Into this dubious fray stepped Percival Lowell, scion of an old Boston family. After reading Flammarion's book, Lowell became convinced that life must exist on Mars, and decided to devote himself to astronomy. He rushed out to Flagstaff to build an observatory (the Lowell Observatory) in hopes of catching the Mars opposition in 1894. When the opposition arrived, Lowell put eye to telescope in his unfinished observatory and mapped out 184 canals.


Lowell fueled a Martian mania among the general public, who largely believed his reports of the canals and wondered who might have built them. When astronomy journals no longer accepted his work, he would publish his findings in newspapers and magazines, where they seemed none-too-fantastical alongside tales of uncontacted peoples and expeditions to the South Pole. Among professional astronomers, Lowell picked up many detractors, notably the directors of the Lick and Harvard Observatories and even the President of Harvard himself, Charles Eliot. But, while some astronomers of the era would maintain their belief in a Martian civilization and others would declare Mars utterly uninhabitable, many were coming to the realization that they couldn't know for certain whether Mars was inhabited—at least not yet.

Tesla and Marconi Receive a Martian Message

We never did get around to digging those kerosene trenches in the Sahara. In 1909, William Pickering, a former associate of Lowell's, proposed erecting a giant mirrored surface (to the tune of $10 million) to use the sun's rays to signal to Mars. In a letter to the editor of the New York Times, Nikola Tesla outlined the flaws in Pickering's mirror plan, and revealed that he believed that the Martians had already made contact:

Personally I base my faith on the feeble planetary electrical disturbances which I discovered in the summer of 1899, and which, according to my investigations, could not have originated from the sun, the moon, or Venus. Further study since has satisfied me that they must have emanated from Mars. All doubt in this regard will be soon dispelled.


He had his own ideas for signaling the Martians, which naturally involved the use of his own wireless transmitters:

But there is one method of putting ourselves in touch with other planets. Though not easy of execution, it is simple in principle. A circuit properly designed and arranged is connected with one of its ends to an insulated terminal at some height and with the other to earth. Inductively linked with it is another circuit in which electrical oscillations of great intensity are set up by means now familiar to electricians. This combination of apparatus is known as my wireless transmitter.

By careful attunement of the circuits the expert can produce a vibration of extraordinary power, but when certain artifices, which I have not yet described, are resorted to the oscillation reaches transcending intensity. By this means, as told in my published technical records, I have passed a powerful current around the globe and attained activities of many millions of horse power. Assuming only a rate of 15,000,000, readily obtainable, it is 6,000 times more than that produced by the Pickering mirrors.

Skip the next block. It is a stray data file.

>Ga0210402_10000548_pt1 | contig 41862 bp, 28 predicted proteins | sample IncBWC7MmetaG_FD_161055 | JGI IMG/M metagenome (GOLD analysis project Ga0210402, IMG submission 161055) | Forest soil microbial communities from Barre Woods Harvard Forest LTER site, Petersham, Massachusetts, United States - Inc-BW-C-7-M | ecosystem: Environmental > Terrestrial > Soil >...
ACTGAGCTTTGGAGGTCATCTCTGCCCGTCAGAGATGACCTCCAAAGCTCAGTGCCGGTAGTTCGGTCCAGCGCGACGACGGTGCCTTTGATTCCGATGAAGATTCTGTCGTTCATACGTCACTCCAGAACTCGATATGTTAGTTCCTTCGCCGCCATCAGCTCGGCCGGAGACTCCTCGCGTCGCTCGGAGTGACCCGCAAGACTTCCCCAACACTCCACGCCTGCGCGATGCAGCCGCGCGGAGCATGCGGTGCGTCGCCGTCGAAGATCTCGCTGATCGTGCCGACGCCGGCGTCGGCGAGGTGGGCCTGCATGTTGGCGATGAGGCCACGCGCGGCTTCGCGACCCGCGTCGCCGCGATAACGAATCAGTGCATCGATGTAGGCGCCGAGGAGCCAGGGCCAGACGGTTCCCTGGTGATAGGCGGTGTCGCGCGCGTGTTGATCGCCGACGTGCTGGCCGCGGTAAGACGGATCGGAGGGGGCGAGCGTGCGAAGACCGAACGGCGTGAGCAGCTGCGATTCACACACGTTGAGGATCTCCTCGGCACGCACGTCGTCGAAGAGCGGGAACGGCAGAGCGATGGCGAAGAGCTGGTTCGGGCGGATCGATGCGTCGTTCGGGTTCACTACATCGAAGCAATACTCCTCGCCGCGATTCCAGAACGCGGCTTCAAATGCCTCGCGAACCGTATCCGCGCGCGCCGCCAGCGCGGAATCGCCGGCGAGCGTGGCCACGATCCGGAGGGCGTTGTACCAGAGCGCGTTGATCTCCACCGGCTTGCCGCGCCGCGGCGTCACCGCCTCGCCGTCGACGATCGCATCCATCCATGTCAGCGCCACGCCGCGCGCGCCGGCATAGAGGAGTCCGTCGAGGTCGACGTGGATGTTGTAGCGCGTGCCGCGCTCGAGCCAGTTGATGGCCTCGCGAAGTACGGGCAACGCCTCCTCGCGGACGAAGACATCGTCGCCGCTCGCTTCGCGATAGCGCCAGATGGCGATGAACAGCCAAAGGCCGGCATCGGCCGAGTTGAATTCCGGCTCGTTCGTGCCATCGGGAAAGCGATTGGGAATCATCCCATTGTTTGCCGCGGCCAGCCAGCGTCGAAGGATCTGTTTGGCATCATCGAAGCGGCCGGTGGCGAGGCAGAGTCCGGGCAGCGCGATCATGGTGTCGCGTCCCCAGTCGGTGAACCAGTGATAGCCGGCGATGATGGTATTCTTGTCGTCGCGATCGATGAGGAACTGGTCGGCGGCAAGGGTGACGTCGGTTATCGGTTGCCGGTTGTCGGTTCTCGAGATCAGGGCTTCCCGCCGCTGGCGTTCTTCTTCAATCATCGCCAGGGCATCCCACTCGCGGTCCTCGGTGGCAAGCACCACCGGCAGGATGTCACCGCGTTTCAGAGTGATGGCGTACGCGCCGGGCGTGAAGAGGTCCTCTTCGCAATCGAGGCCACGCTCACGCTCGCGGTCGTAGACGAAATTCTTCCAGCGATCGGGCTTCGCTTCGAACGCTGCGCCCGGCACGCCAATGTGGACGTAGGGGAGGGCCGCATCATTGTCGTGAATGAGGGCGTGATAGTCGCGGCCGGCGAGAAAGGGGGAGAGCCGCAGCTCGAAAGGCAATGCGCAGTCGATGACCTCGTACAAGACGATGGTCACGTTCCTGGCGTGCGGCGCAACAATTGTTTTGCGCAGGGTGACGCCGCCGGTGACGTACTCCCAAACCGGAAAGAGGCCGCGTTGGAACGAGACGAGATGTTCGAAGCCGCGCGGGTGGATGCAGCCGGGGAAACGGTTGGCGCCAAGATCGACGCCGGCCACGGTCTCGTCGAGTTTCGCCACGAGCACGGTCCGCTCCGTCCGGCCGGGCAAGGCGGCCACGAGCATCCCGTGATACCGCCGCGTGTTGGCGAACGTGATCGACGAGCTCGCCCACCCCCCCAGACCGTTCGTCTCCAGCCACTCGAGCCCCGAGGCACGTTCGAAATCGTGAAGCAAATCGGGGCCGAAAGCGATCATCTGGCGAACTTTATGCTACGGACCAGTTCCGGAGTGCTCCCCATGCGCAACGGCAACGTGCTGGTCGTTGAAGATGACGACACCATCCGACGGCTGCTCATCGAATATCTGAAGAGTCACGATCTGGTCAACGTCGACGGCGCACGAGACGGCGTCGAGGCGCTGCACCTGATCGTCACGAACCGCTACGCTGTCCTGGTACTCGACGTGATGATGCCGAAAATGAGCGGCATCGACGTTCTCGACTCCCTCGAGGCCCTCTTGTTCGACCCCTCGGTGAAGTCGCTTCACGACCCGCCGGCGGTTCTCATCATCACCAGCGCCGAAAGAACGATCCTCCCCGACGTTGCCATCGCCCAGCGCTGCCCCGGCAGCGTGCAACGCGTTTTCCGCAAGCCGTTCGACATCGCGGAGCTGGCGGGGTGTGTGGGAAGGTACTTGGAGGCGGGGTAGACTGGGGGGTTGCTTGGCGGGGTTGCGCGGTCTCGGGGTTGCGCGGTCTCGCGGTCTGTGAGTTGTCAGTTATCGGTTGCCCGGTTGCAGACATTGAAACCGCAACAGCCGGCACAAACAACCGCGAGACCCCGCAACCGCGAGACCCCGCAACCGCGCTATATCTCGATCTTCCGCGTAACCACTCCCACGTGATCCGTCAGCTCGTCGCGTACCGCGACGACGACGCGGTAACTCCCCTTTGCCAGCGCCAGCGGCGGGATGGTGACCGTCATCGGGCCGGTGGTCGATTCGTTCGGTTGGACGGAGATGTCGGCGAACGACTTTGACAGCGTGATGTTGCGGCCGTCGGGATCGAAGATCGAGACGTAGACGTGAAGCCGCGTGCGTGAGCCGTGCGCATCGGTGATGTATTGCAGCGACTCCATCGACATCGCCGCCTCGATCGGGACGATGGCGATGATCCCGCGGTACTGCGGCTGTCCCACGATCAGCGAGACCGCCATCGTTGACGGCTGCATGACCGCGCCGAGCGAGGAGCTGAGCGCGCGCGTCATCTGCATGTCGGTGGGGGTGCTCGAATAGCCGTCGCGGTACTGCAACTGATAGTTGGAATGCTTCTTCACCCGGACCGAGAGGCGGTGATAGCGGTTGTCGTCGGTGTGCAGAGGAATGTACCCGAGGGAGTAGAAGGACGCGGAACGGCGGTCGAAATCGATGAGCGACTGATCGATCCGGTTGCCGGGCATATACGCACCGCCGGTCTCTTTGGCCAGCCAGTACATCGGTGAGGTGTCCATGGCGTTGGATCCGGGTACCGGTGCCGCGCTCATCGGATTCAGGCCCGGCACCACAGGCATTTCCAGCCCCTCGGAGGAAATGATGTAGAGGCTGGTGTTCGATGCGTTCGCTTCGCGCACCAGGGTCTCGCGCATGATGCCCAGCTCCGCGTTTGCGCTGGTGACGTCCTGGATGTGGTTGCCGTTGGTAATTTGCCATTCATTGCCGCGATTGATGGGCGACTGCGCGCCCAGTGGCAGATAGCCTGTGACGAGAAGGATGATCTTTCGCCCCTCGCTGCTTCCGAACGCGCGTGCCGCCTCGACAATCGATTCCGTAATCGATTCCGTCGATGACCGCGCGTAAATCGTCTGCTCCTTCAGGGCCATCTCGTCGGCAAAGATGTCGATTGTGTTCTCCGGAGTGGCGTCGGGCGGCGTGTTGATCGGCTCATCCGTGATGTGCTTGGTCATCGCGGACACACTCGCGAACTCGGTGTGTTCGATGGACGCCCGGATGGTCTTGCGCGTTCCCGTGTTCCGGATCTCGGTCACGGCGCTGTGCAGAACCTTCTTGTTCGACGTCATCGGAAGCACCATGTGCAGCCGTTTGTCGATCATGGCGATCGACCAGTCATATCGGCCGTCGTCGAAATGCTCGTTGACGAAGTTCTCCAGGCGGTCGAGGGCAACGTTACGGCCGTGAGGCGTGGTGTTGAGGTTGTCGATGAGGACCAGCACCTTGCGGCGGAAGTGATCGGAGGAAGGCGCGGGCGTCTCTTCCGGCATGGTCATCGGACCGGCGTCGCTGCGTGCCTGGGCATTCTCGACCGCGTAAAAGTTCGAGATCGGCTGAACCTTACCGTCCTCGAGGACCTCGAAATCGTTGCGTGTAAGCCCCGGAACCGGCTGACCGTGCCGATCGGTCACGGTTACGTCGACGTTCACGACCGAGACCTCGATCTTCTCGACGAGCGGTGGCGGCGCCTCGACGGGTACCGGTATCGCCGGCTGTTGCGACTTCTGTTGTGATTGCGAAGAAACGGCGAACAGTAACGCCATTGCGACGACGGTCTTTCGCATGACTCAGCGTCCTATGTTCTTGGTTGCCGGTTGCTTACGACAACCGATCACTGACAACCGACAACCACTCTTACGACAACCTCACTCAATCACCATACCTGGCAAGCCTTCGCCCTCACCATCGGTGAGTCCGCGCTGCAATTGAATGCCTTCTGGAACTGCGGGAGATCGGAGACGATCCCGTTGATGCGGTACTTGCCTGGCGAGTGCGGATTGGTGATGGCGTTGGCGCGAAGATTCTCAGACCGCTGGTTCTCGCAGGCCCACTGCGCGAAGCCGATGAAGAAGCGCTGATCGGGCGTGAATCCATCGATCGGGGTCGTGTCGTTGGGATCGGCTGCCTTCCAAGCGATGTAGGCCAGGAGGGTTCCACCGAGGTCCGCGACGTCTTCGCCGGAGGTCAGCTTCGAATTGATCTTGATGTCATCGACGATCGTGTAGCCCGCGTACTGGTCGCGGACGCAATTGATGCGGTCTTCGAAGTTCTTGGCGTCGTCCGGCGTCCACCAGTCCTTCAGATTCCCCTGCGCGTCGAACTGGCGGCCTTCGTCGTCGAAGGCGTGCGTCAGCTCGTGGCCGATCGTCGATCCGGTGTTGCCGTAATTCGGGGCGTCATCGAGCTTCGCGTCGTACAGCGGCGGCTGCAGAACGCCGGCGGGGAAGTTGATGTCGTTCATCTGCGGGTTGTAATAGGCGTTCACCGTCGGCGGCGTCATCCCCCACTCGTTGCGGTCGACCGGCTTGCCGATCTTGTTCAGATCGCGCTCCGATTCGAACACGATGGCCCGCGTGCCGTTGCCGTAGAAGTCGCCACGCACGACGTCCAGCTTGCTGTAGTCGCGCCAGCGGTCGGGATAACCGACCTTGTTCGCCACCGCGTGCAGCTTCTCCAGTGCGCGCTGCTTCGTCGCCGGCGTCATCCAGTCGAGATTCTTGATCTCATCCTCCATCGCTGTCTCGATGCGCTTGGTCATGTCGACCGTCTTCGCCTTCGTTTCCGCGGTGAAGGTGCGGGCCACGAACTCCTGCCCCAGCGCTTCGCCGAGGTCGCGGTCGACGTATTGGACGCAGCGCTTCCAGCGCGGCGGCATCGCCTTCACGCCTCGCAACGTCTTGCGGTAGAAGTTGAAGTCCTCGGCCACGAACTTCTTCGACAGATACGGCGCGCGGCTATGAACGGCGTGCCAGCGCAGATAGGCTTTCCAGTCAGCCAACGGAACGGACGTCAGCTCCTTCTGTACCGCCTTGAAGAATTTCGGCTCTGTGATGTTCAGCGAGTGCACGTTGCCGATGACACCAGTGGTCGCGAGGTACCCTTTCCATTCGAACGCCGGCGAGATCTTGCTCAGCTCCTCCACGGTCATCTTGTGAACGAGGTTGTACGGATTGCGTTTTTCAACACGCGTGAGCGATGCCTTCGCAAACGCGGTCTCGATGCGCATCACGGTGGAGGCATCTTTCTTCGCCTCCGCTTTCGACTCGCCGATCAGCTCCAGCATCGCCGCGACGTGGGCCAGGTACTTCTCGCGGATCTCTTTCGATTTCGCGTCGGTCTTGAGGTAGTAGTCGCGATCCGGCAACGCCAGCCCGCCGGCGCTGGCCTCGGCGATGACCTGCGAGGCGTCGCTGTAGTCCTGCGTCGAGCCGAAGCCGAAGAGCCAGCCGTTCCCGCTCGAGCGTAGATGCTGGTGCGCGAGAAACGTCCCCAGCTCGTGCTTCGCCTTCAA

In 1919, Guglielmo Marconi, too, began receiving mysterious signals, and in 1921, the New York Times reported that Marconi believed the origin of those signals was certainly Martian. The United States Navy ended up participating in this hunt for the Red Planet dwellers; for three days in August 1924, every naval station in the Pacific ceased transmission so that the Martian signals could come in unimpeded. But there were no chatty Martians on the radio.

Looking Beyond Mars

Gradually, visions of real intelligent life on Mars was overshadowed by fictional depictions of Martians. And, over the course of the 20th century, our technology improved with better telescopes and more sophisticated methods for studying the planet. By the time we sent crafts to photograph and later explore Mars, we weren't dreaming of finding intelligent life so much as wondering if life was even possible there.


The universe may not be as teeming with life as Giordano Bruno imagined, but that hasn't stopped us from looking to distant and nearby celestial bodies in search of life. We've gone from schemes to flash light at Mars with giant mirrors to SETI listening for alien signals. We've abandoned the plurality of worlds and contemplated the significance of the Fermi Paradox. In the hunt for Martians and moon dwellers, we've expanded our understanding of our little corner of the universe and better prepared ourself to see if life could exist in our solar system and beyond. But the history of these early extraterrestrial hunters provides a valuable reminder that we must unravel the mysteries of the universe as they come, and not assume where we will find life and what form that life might take.

Further Reading:

Michael J. Crowe, The Extraterrestrial Life Debate, 1750-1900


David E. Fisher and Marshall Jon Fisher, Strangers in the Night: A Brief History of Life on Other Worlds

Giancarlo Gena, Lonely Minds in the Universe: The Search for Extraterrestrial Life

Christ Impey, The Living Cosmos: Our Search for Life in the Universe